Childbirth is a pivotal event for many women, and evidence suggests that women possess strong expectations regarding this experience. In a longitudinal study of 330 Israeli first-time mothers, we distinguished between physical, emotional, and cognitive factors and used them to assess the underlying mechanism of satisfaction, based on theoretical frameworks of stress and control. Women completed questionnaires during pregnancy and two months postpartum. The negative association between a more medicalized birth and birth satisfaction was partially mediated by perceived control. In turn, specific emotions mediated the association between perceived control and satisfaction: Greater perceived control over the birth environment predicted more positive emotions, less fear, and better perceived care; while greater perceived control over the birth process predicted more positive emotions, less fear, and less guilt. Greater incongruence between the planned and actual birth experience predicted lower satisfaction, mediated by perceived care and feelings of guilt. This investigation unraveled the association between women’s lived birth experience and their birth satisfaction. The findings underscore the value of helping women achieve satisfying births by discussing their expectations with them, providing them with experiences that meet their needs, and supporting those with a gap between their expectations and experience. Respecting individual preferences while lowering blame may improve women’s health and well-being. Additional online materials for this article are available on PWQ’s website at http://journals.sagepub.com/doi/suppl/10.1177/0361684318779537.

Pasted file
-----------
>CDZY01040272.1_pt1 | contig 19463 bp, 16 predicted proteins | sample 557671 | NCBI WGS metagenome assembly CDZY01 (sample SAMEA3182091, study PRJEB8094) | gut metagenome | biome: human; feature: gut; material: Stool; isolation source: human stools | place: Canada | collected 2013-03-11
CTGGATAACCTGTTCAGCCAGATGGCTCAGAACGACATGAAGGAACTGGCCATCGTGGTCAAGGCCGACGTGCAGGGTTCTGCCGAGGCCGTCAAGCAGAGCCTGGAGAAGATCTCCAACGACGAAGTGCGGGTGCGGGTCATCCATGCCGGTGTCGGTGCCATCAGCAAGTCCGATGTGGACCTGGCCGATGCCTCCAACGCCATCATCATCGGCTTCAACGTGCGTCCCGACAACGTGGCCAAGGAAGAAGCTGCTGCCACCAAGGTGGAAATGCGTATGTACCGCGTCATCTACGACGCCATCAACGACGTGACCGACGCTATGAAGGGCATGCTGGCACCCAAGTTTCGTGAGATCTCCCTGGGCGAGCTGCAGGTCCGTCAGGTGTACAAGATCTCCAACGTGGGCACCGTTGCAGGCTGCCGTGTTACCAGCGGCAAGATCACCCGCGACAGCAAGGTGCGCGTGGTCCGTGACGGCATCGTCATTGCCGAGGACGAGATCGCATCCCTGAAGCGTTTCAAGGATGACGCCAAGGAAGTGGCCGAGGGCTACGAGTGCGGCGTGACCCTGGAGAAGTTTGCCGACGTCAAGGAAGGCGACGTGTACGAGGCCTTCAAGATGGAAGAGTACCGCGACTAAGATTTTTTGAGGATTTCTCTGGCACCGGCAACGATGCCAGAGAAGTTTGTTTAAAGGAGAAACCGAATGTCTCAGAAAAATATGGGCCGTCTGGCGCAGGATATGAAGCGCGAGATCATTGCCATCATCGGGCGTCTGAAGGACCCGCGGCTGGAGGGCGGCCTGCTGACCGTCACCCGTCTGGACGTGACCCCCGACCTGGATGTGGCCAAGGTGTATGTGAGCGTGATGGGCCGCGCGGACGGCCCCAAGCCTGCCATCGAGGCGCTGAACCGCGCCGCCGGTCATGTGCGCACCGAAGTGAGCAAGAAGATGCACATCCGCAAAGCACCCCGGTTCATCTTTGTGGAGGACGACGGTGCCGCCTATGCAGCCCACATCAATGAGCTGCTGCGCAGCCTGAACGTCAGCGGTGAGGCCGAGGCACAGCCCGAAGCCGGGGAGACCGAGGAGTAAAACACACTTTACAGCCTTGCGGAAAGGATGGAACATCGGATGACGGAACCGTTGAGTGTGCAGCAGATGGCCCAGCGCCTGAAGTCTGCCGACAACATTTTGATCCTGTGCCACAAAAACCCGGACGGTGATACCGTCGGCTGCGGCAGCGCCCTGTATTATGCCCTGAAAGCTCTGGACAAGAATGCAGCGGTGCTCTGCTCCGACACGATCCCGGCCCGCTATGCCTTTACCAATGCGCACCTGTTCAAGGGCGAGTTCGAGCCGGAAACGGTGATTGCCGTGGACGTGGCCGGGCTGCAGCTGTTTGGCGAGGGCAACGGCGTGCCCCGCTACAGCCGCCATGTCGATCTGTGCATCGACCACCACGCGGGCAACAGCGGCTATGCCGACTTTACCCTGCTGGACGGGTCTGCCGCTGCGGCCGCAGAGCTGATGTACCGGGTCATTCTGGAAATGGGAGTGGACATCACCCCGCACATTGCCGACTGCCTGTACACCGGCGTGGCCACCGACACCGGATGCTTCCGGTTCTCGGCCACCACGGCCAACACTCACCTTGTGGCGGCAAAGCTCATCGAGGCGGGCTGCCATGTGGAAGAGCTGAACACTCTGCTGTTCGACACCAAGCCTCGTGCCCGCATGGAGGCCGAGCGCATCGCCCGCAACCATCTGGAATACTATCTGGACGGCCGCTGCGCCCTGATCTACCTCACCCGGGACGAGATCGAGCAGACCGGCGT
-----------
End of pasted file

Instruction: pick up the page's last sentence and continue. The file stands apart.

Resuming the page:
Psychology of Women Quarterly – SAGE
Published: Mar 1, 2019
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